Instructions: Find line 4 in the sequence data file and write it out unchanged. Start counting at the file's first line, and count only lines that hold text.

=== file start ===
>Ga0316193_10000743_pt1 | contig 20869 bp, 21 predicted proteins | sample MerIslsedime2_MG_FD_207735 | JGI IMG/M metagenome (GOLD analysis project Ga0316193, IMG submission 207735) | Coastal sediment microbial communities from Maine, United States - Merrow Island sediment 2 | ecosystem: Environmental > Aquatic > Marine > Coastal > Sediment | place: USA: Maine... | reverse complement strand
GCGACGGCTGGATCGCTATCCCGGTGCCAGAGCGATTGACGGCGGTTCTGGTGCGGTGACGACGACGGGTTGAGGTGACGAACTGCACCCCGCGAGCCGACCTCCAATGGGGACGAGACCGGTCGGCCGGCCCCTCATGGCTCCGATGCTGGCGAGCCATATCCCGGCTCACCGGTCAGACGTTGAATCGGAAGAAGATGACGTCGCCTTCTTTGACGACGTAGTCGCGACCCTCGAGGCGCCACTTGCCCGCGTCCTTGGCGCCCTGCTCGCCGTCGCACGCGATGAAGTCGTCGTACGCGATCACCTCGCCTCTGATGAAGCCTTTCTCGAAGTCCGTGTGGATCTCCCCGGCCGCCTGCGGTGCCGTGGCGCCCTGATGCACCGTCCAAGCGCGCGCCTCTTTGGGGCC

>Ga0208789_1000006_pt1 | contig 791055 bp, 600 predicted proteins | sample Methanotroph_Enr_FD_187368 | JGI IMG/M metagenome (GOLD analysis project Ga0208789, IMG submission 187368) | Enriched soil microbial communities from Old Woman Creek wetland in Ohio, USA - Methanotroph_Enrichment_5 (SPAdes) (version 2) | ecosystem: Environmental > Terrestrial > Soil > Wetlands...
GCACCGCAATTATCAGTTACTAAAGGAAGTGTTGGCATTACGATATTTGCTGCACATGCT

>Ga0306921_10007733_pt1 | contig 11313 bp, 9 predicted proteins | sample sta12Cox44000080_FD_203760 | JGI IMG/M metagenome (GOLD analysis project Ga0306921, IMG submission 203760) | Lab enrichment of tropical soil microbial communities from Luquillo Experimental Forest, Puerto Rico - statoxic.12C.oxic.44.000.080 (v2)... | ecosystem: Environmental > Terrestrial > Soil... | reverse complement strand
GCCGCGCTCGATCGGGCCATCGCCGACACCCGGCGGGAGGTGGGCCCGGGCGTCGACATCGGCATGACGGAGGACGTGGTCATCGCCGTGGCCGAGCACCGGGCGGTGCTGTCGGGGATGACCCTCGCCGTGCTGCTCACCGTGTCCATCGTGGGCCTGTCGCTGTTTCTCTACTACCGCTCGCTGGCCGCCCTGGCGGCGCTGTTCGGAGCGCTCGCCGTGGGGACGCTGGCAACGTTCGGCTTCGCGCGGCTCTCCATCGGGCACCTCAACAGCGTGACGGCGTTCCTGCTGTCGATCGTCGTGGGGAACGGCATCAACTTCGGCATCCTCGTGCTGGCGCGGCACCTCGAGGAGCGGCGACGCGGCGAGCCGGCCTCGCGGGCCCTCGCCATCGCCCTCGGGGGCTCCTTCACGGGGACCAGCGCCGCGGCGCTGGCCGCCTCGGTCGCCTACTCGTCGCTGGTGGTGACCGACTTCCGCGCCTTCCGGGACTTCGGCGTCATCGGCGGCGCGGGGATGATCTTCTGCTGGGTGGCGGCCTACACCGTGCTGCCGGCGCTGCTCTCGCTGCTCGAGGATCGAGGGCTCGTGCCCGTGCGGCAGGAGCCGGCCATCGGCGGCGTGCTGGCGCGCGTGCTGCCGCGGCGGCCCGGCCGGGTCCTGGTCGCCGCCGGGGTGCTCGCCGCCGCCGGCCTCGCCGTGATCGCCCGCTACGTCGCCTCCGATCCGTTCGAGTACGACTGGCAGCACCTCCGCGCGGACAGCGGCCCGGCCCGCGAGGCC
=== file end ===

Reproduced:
GCACCGCAATTATCAGTTACTAAAGGAAGTGTTGGCATTACGATATTTGCTGCACATGCT